[Pro version] The functions to save and restore state can be accessed from the Burp menu.
The items that can be saved are as follows:
Selecting "Save state" from the Burp menu launches a wizard where you can choose which items you want to save the state and configuration of, and select the output file. The following options are also available:
You can continue using Burp while its state is being saved, although you may experience some brief delays if you try to perform an operation on data that Burp is in the process of saving, to prevent any data corruption.
Selecting "Restore state" from the Burp menu launches a wizard where you can choose which items you want to restore the state and configuration of. The first step is to select a state file that you previously saved. Burp then analyses the file to determine its contents (i.e., the tools whose state and configuration it contains). You can then choose which tools' state and configuration you want to restore, and whether to add to or replace each tool's existing state.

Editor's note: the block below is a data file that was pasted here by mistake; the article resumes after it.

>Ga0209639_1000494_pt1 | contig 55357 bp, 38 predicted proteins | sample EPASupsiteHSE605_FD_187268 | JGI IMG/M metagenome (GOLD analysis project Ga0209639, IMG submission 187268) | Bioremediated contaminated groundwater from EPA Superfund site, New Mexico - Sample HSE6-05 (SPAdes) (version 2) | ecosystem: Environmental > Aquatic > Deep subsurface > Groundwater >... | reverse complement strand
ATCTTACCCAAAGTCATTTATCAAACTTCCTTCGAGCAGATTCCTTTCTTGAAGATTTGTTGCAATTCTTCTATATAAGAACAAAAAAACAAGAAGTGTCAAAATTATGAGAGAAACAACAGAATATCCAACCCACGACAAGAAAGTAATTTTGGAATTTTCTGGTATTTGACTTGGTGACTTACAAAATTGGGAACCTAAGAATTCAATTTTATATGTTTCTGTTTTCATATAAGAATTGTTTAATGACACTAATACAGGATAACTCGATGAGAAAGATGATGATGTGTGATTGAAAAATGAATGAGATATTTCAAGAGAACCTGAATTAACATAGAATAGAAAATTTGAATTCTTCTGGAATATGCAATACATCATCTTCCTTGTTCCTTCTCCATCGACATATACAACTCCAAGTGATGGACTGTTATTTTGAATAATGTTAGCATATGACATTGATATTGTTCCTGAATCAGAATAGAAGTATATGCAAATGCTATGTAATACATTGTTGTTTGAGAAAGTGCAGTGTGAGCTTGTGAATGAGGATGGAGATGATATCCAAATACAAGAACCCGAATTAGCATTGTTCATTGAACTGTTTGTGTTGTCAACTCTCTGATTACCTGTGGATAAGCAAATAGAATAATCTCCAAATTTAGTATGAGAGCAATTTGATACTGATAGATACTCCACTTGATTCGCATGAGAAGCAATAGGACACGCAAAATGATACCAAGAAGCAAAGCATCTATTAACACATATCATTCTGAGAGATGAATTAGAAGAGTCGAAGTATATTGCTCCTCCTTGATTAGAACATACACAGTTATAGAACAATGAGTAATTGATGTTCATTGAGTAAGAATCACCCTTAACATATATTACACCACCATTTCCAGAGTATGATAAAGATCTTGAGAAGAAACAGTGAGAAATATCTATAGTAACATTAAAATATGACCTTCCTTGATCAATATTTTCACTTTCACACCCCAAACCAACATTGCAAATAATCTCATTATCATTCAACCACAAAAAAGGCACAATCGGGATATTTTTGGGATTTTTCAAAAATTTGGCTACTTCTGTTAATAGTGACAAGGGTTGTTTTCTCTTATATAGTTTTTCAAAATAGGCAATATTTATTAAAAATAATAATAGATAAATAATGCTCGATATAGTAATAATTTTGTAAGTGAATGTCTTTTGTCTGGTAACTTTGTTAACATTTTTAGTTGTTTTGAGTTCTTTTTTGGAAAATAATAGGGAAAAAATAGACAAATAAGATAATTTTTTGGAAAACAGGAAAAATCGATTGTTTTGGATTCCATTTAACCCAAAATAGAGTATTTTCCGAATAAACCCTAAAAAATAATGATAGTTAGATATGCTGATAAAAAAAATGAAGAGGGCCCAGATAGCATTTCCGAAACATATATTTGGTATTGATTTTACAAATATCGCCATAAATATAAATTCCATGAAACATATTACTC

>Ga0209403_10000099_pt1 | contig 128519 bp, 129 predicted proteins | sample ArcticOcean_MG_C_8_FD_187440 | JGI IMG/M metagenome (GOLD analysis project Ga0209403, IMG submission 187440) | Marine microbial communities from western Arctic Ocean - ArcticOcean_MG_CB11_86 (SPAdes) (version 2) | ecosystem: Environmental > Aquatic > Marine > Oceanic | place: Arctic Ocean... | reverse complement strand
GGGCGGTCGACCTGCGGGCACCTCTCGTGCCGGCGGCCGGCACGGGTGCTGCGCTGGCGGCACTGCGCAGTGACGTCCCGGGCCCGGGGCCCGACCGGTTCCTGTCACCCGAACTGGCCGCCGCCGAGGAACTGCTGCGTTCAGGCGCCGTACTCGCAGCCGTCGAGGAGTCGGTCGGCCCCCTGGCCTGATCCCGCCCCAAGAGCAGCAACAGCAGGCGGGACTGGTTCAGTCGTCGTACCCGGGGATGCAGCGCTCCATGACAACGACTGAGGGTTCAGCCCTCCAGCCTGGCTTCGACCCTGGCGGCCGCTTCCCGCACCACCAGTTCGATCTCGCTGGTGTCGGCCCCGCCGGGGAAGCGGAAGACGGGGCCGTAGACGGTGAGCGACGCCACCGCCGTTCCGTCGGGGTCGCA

You can optionally tell Burp to pause the Spider and Scanner tools following the restore. This option is on by default and is usually desirable when restoring an old state file, to avoid inadvertently attacking any targets which are in-scope for that state file and which have actions pending in the Spider or Scanner queues.
You can continue using Burp while its state is being restored, although you may experience some brief delays if you try to perform an operation on data that Burp is in the process of restoring, to prevent any data corruption.
The ability to save and restore tool state and configuration is of huge benefit to penetration testers:
Get help and join the community discussions at the Burp Suite Support Center.
This release adds a new Scanner check for path-relative style sheet import (PRSSI) vulnerabilities.
These issues are not widely understood by security testers or application developers, and real vulnerabilities are quite prevalent in the wild. The impact of the vulnerability is in many cases serious, and equivalent to cross-site scripting (XSS).